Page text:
I know what it feels like to be constantly told by doctors that I am an anomaly, that I should not be alive, and that someone with as many combined conditions as I have should not be as active as I am. And I know what it feels like to have it in the back of my mind that maybe, but hopefully never, one day my world will come crashing around me, and I won’t be able to be as active as I want to be.

I know what it is like to give up so much that I loved doing because my body is not able to do so anymore. I know what it feels like to watch people having fun sledding, and knowing that I can no longer do one of my most favorite pastimes because I have wires in my heart that could become dislodged if I fall too hard and could possible kill me.

I know what it is like to have to plan where I sit, on a plane, in a train, in a concert, at a movie, at a restaurant, so that my left side is never exposed to someone hitting into my defibrillator. I know what it feels like to be doubled over in pain because my lovely pet accidentally hit into my defibrillator. And I know what it feels like to be sore there for days afterwards. I know what it feels like to have pain around my defibrillator for seven years, non stop [until it was eventually replaced and the new one one aches some of the time].

I know what it feels like to have to plan my whole life around doctor’s appointments, blood test, and various different tests. I know what it feels like to have a period of a month or more where I am in a doctor’s office, lab or testing facility almost twice a week. I know what it feels like to every month, sometimes two or three times a month to have blood drawn and to know everyone in the lab by their first name.

I know what it feels like to be tired, constantly tired. I know what it feels like to have never, ever had a day in my life in the last [12] years where I was not tired. I know what it feels like to never wake up feeling refreshed. Truly and completely rested. I know what it feels like to feel the blood rush to my ears and an unexplainable anger build up in me for no apparent reason because of a little tablet. And I know what it feels like to feel as if I am almost going to pass out if I stand too fast.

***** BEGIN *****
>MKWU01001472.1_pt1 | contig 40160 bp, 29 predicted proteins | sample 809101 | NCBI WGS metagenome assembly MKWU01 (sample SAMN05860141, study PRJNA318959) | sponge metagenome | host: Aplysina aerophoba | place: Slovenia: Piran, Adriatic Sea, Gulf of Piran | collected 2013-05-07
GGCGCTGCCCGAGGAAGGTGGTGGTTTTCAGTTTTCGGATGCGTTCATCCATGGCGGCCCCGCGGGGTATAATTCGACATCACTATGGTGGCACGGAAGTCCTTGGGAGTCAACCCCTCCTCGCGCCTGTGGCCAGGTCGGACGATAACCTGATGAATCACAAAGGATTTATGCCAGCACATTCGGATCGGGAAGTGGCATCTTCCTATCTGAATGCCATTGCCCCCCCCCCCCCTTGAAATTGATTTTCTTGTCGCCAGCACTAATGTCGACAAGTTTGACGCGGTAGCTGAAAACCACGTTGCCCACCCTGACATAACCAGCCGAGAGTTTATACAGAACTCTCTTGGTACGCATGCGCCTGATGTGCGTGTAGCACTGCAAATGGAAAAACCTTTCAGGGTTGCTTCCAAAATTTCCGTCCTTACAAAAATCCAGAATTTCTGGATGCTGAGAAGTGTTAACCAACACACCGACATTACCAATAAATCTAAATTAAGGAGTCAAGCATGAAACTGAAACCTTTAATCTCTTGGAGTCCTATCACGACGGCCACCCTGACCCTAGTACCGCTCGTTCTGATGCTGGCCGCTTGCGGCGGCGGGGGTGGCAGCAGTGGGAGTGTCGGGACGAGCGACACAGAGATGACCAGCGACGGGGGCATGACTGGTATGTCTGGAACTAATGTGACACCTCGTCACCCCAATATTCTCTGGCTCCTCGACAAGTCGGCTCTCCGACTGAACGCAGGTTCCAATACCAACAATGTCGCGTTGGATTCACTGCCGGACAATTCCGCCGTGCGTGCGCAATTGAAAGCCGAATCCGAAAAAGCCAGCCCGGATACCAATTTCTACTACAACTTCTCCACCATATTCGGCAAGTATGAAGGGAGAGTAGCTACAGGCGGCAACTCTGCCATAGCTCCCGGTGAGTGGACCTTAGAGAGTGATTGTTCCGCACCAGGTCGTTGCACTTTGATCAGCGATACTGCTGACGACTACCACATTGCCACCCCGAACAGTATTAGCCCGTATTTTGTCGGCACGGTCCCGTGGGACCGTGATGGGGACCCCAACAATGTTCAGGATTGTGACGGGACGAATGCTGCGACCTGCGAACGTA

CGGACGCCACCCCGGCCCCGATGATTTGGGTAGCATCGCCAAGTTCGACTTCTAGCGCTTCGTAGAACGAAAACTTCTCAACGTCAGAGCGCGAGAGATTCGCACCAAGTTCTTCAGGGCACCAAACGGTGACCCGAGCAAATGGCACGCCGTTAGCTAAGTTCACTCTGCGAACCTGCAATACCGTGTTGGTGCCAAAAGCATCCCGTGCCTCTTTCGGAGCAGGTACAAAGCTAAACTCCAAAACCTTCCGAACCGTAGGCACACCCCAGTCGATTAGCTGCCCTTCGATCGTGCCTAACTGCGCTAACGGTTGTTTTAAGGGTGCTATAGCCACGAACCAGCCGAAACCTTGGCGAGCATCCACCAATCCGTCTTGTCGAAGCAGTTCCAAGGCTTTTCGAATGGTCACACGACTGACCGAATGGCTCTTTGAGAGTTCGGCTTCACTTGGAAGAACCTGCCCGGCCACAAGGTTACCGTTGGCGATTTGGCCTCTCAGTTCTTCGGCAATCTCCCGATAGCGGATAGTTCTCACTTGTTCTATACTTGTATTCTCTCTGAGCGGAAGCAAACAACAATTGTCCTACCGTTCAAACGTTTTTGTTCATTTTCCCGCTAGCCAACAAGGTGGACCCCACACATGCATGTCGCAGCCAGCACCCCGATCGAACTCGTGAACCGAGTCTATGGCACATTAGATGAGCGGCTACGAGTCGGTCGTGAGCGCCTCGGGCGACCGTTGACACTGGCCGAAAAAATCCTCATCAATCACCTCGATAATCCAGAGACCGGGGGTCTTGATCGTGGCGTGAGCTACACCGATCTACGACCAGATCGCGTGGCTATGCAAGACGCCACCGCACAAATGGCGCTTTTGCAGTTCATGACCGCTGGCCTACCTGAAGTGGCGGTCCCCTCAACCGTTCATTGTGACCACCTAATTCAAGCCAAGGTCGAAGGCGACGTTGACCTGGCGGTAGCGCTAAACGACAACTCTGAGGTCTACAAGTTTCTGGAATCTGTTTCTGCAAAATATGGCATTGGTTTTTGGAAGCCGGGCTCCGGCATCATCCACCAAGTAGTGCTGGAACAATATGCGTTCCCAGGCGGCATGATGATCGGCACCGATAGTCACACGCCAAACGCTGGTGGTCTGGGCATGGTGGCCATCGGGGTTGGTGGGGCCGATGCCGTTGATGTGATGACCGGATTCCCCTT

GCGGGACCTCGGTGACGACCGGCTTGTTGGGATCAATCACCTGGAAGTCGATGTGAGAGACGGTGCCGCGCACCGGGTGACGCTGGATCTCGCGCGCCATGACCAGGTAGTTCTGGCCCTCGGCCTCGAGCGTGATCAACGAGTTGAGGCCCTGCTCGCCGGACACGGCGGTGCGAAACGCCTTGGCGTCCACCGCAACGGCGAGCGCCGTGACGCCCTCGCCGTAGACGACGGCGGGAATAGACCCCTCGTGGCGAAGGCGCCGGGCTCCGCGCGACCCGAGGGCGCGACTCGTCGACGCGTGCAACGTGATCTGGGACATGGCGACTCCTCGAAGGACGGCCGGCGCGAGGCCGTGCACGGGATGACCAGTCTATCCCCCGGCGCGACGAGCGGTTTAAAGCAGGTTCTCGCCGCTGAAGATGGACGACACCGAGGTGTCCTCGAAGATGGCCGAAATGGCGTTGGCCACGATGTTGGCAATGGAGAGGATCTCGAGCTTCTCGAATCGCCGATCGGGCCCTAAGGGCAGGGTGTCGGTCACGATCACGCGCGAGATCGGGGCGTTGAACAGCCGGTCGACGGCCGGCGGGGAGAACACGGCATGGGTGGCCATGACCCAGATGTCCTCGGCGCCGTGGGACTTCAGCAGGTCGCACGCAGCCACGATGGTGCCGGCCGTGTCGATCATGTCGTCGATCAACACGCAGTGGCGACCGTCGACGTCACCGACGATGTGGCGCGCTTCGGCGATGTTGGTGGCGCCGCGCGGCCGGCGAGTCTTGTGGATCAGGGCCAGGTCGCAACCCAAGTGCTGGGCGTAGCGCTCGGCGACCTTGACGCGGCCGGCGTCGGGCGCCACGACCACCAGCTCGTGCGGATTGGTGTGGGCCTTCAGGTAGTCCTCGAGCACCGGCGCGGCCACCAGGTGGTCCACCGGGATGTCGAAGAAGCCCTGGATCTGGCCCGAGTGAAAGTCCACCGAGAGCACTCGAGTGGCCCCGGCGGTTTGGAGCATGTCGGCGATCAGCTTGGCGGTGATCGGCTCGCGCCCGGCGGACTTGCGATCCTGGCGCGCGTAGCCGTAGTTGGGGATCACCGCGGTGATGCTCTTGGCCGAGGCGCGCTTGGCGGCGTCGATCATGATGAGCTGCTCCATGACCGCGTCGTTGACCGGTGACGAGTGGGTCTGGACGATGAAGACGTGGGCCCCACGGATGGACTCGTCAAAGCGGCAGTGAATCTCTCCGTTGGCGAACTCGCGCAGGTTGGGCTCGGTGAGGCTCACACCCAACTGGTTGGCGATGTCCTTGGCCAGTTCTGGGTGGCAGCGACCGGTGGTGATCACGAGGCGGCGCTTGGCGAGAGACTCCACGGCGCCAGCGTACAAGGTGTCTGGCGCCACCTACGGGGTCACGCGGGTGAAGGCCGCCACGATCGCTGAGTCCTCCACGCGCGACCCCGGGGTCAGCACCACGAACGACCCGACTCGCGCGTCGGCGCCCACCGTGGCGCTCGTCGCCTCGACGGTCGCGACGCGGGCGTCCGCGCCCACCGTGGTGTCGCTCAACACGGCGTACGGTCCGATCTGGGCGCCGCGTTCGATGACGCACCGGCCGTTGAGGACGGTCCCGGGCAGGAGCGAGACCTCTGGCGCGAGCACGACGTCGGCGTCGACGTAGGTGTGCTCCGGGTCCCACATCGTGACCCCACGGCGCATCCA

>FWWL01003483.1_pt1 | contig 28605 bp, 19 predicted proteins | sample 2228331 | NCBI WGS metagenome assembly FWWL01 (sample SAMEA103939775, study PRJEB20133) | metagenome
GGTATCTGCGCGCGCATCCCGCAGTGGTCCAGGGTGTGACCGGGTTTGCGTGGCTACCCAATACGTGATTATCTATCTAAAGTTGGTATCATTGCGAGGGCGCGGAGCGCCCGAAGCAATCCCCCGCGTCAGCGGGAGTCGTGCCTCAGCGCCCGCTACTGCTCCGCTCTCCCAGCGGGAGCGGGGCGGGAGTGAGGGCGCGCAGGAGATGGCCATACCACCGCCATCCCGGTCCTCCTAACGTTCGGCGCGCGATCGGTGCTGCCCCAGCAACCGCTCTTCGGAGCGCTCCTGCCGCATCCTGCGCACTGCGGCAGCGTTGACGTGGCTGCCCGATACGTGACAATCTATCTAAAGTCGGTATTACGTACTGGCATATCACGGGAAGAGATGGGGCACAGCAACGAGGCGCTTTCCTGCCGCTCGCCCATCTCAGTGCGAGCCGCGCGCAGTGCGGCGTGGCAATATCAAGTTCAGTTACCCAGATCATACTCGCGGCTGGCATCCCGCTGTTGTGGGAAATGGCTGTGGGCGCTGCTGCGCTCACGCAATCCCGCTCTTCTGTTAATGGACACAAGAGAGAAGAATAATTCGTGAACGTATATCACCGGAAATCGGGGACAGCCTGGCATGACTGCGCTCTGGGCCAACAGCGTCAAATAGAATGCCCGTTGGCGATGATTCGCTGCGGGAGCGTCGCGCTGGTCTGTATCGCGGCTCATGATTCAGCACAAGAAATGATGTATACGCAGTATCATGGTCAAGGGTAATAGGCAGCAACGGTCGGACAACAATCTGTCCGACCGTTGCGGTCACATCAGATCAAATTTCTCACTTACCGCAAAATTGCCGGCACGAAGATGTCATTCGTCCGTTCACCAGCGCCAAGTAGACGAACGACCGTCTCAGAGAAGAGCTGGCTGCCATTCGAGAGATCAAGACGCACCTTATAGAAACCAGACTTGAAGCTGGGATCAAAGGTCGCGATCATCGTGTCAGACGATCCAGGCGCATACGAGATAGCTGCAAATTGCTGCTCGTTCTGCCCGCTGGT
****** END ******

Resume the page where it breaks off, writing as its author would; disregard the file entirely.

I know what it feels like to worry, to hope, to wish, to be depressed, to be angry, and to deny all that I have with my conditions. I know what it feels like to watch my gut and wish I never gained those extra pounds. I know what it feels like to wish I never have any of my conditions.

I could keep on going and going and going with all that I know what it feels like to be me. But the thing is, even though I feel these things, one thing I always try to feel is positive. I give thanks for all the things I have in my life and all that I am still able to do. I am so happy to be alive, to be loved by a beautiful woman, and to love her in return. I am so blessed, and I know it. And being a negative ninny won’t get me anywhere.